In lieu of other interesting things to talk about (of which I have none, as usual) I’m so glad I finished up this year without any horrendous failures! Still, I found it rather difficult, which is unfortunate since I hear next year will be worse!
So now I’ll be starting a new summer job-thing-y though and I’m always nervous about these before they start. I don’t really know what to anticipate other than that I’ll make quite a few mistakes, and that only makes me more worried. I think I should probably do some additional research before I start…though I’d really rather do some more baking in the time I have…
I first had roasted grapes when my sister prepared them; she served them with a soft, unripened cheese. Since then I’ve been wanting to use them in a sweet context.
(I have a one-track mind.)
I decided that I finally ought to after seeing some lovely roasted grape tarts from La Petit Chef, with tomatoes!, and Food Eat Love, with olives!, of the more savoury persuasion. (And I hope you’re not all tired of grape tarts yet!)
The pastry shrunk quite a bit; but I was not that dismayed as I didn’t really want too much volume in the first place.
Speaking of which, blind baking really dries out the rice! I used to just put it back into the canister but then I eventually realized why sometimes some of the rice was harder than other grains after being cooked…
The grapes are roasted with a bit of olive oil and salt until soft.
The roasted grapes develop a concentrated sweetness, a bit reminiscent of cooked tomato; they’re best still warm or room temperature on the tarts. It is very, very different.
I’m really curious what roasted green grapes would be like–and just how sweet they would be after roasted. We also have some muscat grapes at the moment that might be interesting to try something with–but I also really love how floral the muscat grapes are, and so depending on whether that comes out after being roasted, maybe it’s a bit too cruel to roast them!
I’ve grown fond of brushing the pastry shells with a bit egg midway through baking. This time around it wasn’t needed to strengthen the shell, but I like the shine and crust that forms.
Normally I wouldn’t use yoghurt and whipped cream in this proportion with more acidic fruits like grapes as overall it would be too acidic.
This however was perfect; it’s good to have the yogurt against the richness of the cream. From the olive oil, even the roasted grapes taste rich, and the grapes are so sweet that the acidity is necessary.
A quick note on grape arrangements: I thought it looked very nice to have small, intact, clumps of grapes on the tart. And it does; it provides some nice height that otherwise the tarts would lack (and also makes for a side photo that is a little bit interesting), but it’s really no good for eating. The grapes become quite a bit more difficult to pull off the stem after being roasted, so instead it’s much better to arrange some emancipated grapes.
It is, however, a deceptively heavy dessert. The pastry is rich, the cream is rich, and the grapes themselves are also rich. Using the yoghurt helped, but it’s still not very refreshing. Then again, I suppose I wasn’t expecting something too refreshing for roasted fruit.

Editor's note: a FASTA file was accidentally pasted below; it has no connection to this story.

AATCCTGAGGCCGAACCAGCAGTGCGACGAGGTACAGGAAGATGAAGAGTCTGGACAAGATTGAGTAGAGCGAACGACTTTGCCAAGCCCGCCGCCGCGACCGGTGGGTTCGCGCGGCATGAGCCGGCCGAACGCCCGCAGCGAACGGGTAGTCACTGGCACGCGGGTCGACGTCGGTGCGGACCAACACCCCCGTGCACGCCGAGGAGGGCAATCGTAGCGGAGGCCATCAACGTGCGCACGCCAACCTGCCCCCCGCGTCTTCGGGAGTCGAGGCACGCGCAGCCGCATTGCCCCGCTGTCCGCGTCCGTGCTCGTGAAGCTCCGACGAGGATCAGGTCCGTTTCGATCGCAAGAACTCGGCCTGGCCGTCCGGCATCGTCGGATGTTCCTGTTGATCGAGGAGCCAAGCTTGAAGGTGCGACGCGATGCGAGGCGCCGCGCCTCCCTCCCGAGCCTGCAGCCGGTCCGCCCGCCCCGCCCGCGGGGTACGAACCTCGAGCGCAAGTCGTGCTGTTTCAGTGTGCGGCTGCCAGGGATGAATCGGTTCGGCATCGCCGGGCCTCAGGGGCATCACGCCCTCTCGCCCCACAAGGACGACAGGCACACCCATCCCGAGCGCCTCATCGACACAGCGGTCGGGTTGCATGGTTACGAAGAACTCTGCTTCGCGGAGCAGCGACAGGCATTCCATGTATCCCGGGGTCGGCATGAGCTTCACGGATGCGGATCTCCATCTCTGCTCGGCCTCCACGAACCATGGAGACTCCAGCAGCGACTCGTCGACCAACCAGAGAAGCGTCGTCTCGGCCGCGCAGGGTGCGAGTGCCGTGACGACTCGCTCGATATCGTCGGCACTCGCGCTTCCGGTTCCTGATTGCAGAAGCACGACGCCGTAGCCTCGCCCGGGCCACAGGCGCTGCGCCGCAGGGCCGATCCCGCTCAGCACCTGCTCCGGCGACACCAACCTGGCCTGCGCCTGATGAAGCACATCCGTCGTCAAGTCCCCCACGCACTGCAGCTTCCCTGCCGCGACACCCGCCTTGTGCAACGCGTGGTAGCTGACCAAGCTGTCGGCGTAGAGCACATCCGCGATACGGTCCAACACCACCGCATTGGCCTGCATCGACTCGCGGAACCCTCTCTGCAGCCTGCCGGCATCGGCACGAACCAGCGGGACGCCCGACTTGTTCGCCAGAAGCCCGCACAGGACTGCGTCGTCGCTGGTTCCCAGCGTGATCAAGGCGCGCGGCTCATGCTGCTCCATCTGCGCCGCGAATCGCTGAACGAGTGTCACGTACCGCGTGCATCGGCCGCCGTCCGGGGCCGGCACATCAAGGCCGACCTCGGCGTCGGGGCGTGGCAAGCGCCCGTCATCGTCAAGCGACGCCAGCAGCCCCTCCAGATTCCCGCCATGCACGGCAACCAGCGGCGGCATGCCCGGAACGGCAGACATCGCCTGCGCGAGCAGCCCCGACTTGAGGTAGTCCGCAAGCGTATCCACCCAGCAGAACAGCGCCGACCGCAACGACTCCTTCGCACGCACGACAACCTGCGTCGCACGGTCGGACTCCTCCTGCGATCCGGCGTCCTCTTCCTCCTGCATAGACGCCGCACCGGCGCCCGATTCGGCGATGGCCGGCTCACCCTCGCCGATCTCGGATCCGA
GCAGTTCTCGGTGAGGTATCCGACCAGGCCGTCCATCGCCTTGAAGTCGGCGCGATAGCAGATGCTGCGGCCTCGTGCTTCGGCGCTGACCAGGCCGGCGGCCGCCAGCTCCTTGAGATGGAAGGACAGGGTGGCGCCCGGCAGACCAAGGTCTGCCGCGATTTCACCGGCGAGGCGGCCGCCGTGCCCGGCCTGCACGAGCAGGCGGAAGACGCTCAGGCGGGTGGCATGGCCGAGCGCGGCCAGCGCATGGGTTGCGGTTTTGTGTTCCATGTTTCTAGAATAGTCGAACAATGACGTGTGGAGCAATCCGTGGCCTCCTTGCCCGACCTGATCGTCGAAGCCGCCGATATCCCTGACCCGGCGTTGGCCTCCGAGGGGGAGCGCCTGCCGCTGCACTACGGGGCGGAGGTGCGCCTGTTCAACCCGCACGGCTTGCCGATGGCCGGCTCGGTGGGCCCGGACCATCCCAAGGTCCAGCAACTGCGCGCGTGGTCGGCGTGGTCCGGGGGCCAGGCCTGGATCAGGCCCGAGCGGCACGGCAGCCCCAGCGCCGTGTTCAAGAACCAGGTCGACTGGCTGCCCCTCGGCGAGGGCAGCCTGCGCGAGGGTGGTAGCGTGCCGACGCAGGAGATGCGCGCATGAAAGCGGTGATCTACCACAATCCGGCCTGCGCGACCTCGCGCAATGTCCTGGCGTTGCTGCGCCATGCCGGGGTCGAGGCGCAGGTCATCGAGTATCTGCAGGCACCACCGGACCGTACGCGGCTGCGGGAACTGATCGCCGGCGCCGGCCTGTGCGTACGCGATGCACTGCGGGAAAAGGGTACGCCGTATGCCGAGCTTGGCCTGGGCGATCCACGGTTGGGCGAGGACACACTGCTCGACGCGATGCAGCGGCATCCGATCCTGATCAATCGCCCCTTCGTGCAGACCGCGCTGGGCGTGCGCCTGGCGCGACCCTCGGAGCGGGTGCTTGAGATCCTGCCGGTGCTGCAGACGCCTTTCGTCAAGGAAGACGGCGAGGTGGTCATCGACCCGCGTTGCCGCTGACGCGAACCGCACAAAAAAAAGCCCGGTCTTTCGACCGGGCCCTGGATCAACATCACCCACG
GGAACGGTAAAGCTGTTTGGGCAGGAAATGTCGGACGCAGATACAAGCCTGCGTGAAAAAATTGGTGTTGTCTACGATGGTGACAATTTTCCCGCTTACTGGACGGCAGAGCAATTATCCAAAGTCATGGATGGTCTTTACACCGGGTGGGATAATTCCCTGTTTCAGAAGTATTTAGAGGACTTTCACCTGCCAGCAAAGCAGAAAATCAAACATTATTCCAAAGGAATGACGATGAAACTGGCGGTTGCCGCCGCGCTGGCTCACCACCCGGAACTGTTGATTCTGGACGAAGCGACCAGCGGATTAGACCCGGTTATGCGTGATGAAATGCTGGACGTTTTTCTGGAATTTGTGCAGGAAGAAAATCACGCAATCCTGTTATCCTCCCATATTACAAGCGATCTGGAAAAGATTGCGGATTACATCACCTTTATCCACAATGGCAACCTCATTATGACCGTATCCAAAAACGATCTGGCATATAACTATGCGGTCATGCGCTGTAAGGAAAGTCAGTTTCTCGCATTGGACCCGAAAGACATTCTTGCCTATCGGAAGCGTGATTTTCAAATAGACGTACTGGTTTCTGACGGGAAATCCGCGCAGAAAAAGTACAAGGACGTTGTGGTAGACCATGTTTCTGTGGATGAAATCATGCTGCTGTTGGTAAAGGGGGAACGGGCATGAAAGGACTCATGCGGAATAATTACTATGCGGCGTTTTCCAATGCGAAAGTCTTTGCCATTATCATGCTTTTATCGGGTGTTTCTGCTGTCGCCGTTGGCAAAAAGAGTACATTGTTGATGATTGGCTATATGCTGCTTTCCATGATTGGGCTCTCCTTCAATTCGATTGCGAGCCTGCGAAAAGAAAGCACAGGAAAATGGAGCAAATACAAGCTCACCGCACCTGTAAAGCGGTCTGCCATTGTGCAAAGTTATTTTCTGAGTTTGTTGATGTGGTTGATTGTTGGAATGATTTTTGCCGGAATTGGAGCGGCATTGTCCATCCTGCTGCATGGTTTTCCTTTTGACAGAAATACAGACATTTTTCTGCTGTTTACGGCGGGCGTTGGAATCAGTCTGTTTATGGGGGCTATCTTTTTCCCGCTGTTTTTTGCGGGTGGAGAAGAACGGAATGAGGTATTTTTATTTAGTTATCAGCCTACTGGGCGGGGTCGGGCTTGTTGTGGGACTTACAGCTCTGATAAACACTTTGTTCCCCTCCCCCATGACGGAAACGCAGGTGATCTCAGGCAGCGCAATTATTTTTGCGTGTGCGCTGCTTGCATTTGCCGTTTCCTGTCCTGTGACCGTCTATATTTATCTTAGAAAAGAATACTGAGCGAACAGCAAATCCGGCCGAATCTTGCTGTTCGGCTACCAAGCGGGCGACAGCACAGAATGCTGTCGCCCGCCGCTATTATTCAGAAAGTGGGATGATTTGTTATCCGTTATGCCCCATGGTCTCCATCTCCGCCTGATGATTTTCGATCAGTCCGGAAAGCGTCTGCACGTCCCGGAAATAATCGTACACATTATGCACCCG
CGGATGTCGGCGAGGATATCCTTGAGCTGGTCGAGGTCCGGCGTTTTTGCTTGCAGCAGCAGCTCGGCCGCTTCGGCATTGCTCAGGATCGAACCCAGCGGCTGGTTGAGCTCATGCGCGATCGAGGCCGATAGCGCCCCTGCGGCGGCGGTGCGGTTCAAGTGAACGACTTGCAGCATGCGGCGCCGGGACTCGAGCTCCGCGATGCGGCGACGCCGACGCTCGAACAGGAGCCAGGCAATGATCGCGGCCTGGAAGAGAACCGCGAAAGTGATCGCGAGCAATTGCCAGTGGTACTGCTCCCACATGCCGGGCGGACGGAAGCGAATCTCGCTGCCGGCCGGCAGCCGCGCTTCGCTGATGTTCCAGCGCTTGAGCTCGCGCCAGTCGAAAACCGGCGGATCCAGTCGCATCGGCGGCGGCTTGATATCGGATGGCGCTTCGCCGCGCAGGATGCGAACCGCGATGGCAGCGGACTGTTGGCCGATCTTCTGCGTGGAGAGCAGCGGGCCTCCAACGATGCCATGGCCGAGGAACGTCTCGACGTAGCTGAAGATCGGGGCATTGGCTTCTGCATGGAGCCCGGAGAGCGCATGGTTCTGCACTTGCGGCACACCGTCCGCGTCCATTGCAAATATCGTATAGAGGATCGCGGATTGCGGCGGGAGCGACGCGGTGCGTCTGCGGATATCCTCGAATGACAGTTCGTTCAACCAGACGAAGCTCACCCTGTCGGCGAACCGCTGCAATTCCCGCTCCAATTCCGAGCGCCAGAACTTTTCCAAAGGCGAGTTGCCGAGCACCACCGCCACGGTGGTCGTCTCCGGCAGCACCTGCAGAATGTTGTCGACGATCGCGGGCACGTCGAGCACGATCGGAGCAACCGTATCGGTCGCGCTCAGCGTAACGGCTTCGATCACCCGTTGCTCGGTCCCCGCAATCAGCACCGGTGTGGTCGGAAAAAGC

But as it’s so heavy, one tart is quite a large serving! I would consider sharing with someone (and just pile on grapes!)
This tart dough made me very happy–the chestnut flour was a bit sweet and nutty and the pastry was flaky and crisp. It did, however, shrink quite a bit. As opposed to a shortbread crust, it does have more gluten, so I think next time if I wanted a full tart, I would stretch the dough over the edges of the tart pan, bake, and then trim the overlying edges.
This, however, was alright since not very much cream was wanted in the first place.
Roasted red grape tart with yoghurt chantilly
Makes 8 tarts, 4-cm in diameter.
Chestnut tart dough
I made 8 4-cm tarts shells. If you want to stretch the dough over the lip of the tart pans to prevent shrinkage, perhaps you’ll make 6-7?
110 g flour
50 g chestnut flour
spoonful brown sugar
1 stick butter
40 mL cold water
Combine flours, salt and sugar. Cut butter into pieces. Rub into flour in large flakes by rubbing between thumb and fingers.
Once butter has been rubbed into flakes, add cold water and mix until you formed a dough.
Wrap in plastic, refrigerate.
Roll out dough thinly and line 8 4-cm tart pans.
Place a piece of parchment in each and fill with baking weight.
Blind bake at 400 for 20 minutes.
Remove paper and weights, brush lightly with beaten egg. Return to oven for another 10 minutes or until golden.
It’s much easier to remove the grapes from the stems before cooking! So I would recommend doing that instead of leaving the grapes in bunches. You want a couple clusters of grapes per tart.
1 bunch red grapes
Line a pan with parchment. Cut bunch of grapes into smaller clusters. Scatter on the pan, sprinkle with olive oil and toss until grapes are very lightly coated. Sprinkle with a pinch of kosher salt.
Roast for 400 for around half an hour or until grapes are soft and have shriveled; they should look like plump and juicy raisins instead of plump and juicy grapes.
You want around 10 g each of cream and yoghurt per tart. Yoghurt chantilly sounded so much more appealing in my head so I decided to call it that instead of “yoghurt mixed with whipped cream.”
80 g heavy whipping cream
80 g thick greek yoghurt
icing sugar to taste
Whip cream until firm peaks. Whisk in the yoghurt and icing sugar to taste until combined.
Spread a small dollop of Chantilly cream on the a tart shell. Cover with roasted grapes.
You can sprinkle with a bit of ground pistachio for colour if you like.